Learn how you can stall the development of full-blown Multiple Myeloma with evidence-based nutritional and supplementation therapies.
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Rheumatic Disease such as Osteoarthritis, Rheumatoid arthritis (RA), Lupus etc. are autoimmune and inflammatory diseases that cause your immune system to attack your joints, muscles, bones, and organs. According to the article linked below, Rheumatic disease increases the risk of monoclonal gammopathy of undetermined significance (MGUS) becoming multiple myeloma (MM).
MGUS is a diagnosis of pre-cancer. Pre-Multiple Myeloma to be specific. Studies estimate that between 3%-5% of people over the age of 50 walk around with this pre-MM diagnosis usually never knowing that they have MGUS. It is developing multiple myeloma (MM) that is the problem. In the case of the article below, the risk of developing the incurable blood cancer multiple myeloma (MM) doubled when MGUS patients have RDs.
If you have one of the Rheumatic Diseases listed below as well as MGUS, before you begin worrying about a diagnosis of MM, please understand three important issues.
First, understand that the risk of MGUS becoming full MM is about 1% annually. As I said above, most MGUS patients never know that they have MGUS.
Secondly, please understand the difference between relative and absolute risk. The relative risk in the study below is that MGUS patients with RA diseases are twice as likely to progress to MM. Absolutely speaking however, because the risk of MGUS becoming MM is so low, only 1% annually, the absolute risk doubles only to 2% annually.
More importantly, are evidence-based, non-toxic therapies shown to reduce the risk of MGUS becoming MM. These therapies include
I don’t think any risk of MGUS becoming MM is acceptable. I’m saying that MGUS patients should focus on therapies to reduce their risk of MM.
To learn more about evidence-based, non-conventional therapies to reduce your risk of MM, please scroll down the page, post a question or comment and I will reply to you ASAP.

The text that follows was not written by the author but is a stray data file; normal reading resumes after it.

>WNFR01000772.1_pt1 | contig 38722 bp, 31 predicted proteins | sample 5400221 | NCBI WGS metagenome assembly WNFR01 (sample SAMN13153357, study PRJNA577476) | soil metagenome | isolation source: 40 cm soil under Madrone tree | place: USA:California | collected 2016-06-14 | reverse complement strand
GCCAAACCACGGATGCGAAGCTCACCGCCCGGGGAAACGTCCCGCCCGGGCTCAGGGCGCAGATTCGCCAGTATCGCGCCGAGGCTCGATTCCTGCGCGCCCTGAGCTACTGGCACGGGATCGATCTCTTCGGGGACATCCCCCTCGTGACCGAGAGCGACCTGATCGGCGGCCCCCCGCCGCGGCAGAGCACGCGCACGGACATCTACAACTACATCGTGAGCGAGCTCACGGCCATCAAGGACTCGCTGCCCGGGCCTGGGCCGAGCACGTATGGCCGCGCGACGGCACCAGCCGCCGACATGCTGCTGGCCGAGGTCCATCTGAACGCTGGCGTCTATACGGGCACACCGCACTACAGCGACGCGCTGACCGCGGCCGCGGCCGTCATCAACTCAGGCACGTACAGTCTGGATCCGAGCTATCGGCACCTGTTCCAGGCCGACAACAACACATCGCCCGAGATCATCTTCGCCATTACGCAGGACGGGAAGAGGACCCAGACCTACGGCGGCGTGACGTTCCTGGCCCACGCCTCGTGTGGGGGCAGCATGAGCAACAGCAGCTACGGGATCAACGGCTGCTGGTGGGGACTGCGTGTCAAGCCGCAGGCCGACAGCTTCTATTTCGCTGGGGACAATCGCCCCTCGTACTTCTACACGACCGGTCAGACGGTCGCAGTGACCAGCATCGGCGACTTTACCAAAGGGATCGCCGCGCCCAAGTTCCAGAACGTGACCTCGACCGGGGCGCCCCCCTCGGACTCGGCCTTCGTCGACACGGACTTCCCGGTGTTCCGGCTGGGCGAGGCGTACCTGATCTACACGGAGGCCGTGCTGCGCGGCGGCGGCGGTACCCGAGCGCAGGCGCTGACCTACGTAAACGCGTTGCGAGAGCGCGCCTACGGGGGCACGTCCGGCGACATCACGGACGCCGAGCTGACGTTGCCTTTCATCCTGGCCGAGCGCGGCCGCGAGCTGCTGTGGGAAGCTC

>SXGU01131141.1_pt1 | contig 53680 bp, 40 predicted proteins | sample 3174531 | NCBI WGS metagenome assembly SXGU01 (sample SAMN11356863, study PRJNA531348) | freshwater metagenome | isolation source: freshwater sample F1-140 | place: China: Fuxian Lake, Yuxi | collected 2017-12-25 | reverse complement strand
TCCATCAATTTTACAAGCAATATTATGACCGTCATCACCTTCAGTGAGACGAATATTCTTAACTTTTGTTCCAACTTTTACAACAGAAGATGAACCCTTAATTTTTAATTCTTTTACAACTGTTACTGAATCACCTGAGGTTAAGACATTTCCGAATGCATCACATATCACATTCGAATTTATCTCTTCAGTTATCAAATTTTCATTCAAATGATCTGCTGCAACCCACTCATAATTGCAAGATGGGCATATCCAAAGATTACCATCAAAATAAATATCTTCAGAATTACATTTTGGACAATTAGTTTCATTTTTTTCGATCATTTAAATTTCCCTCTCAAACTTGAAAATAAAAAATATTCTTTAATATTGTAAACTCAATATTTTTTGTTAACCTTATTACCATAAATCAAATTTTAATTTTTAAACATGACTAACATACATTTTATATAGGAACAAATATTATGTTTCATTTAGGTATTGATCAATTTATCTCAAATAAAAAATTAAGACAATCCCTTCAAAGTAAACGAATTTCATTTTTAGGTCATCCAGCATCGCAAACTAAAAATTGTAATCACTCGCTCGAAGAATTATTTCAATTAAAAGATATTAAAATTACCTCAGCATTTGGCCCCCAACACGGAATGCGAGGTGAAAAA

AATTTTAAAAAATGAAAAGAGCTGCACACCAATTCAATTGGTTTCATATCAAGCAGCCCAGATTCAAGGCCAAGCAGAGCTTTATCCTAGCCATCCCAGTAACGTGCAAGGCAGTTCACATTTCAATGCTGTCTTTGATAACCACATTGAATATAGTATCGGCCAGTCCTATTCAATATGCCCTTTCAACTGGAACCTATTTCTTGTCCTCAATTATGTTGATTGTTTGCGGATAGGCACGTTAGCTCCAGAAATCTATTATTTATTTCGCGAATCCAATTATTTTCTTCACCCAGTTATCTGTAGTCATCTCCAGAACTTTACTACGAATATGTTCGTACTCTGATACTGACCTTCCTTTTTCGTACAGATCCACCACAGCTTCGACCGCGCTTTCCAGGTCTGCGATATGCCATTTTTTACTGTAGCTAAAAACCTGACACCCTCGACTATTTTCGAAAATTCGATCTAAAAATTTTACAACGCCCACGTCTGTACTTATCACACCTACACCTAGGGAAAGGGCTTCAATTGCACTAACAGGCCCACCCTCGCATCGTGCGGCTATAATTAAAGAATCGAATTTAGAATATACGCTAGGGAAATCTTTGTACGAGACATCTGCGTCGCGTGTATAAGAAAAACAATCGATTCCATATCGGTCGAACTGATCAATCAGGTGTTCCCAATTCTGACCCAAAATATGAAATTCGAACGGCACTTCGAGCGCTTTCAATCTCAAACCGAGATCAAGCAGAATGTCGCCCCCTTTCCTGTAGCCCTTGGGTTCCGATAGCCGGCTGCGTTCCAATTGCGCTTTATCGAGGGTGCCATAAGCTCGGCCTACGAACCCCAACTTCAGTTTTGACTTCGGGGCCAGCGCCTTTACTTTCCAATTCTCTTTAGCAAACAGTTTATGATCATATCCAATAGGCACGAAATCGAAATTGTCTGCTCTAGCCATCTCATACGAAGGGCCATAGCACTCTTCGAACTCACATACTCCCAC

“Patients with monoclonal gammopathy of undetermined significance (MGUS) have twice the risk of developing multiple myeloma (MM) if they have non-antibody (Ab)-mediated rheumatic diseases (RDs) compared with patients without any RDs, according to new research.
Study results, published in Blood Advances, found the risk of transforming into MM varied depending on the diagnosed RDs.
The risk of progression, however, was far higher for patients with MGUS with non-Ab-mediated RDs…
Researchers from Austria evaluated 2935 patients diagnosed with MGUS between 2000 and 2016. They evaluated 3 groups. Patients with RDs were grouped into antibody (Ab)-mediated RDs and non-Ab-mediated RDs; the third group consisted of those without RDs.
The researchers found that patients with a concomitant RD (n=255 [9%]) had a doubled risk of progression of developing MM…
Ab-mediated RDs included:
Out of all patients with MGUS, researchers found that 86 patients (34%) had a connective tissue disease or ANCA-associated vasculitis, 68 (27%) had RA, 47 (18%) had PMR or LV-GCA, 32 (13%) had gout, and 22 (9%) had SpA.
Patients with MM who had previously experienced MGUS had an increased rate of comorbidities compared with those who were first diagnosed with MM. The higher rate underscored the fact MGUS is usually diagnosed during work-up for an unrelated disease since it is asymptomatic, the authors said. Those diagnosed with chronic inflammatory RDs commonly discover they have MGUS during routine bloodwork.
The authors also examined links to autoimmune diseases, noting a recent study from Sweden showed a 1.2- to 1.4-fold increased risk of death in patients with MM and MGUS with a prior history of such disease.
However, when focusing on specific autoimmune diseases, the authors said, the link only held up for those with a history of ulcerative colitis. Other autoimmune diseases had a mortality rate less than or even lower than the control group. They found patients with MGUS with concomitant Ab-mediated RDs had a protective effect, with a 60% reduced 5-year risk of progression. As a result, an equal overall survival rate was found for the 3 different MGUS groups.
The authors said they could only speculate on possible reasons for higher risk in non-Ab-associated RDs. They suggested a link to the fact that higher levels of abnormal protein in Ab-associated diseases essentially are assembled by the excess amount of disease-related antibodies in the blood, whereas in non-Ab-associated RDs, those levels result from a true clonal outgrowth of pathological plasma cells.
Interleukin 1 beta (IL-1β), one of the main drivers in inflammation, plays a critical role in PMR, gouty arthritis, and smoldering multiple myeloma. The success of IL-1β blocking therapies illustrates that connection, and possibly a significant link to the study results, the authors said.
A standard treatment for patients with MGUS-RD has not yet been established, the authors said, while the goal should be suppression of both RD activity and the monoclonal Ig concentration. The authors noted further investigation should be directed toward the impact of proinflammatory processes and immunosuppressive therapies on how MGUS evolves and its risk of progression.
Sometimes they’re called musculoskeletal diseases. Common symptoms include:
Common Rheumatic Disorders
Years ago, conditions like this fell under the broad heading of rheumatism. Now there are more than 200 distinct rheumatic diseases. Among the most common ones are: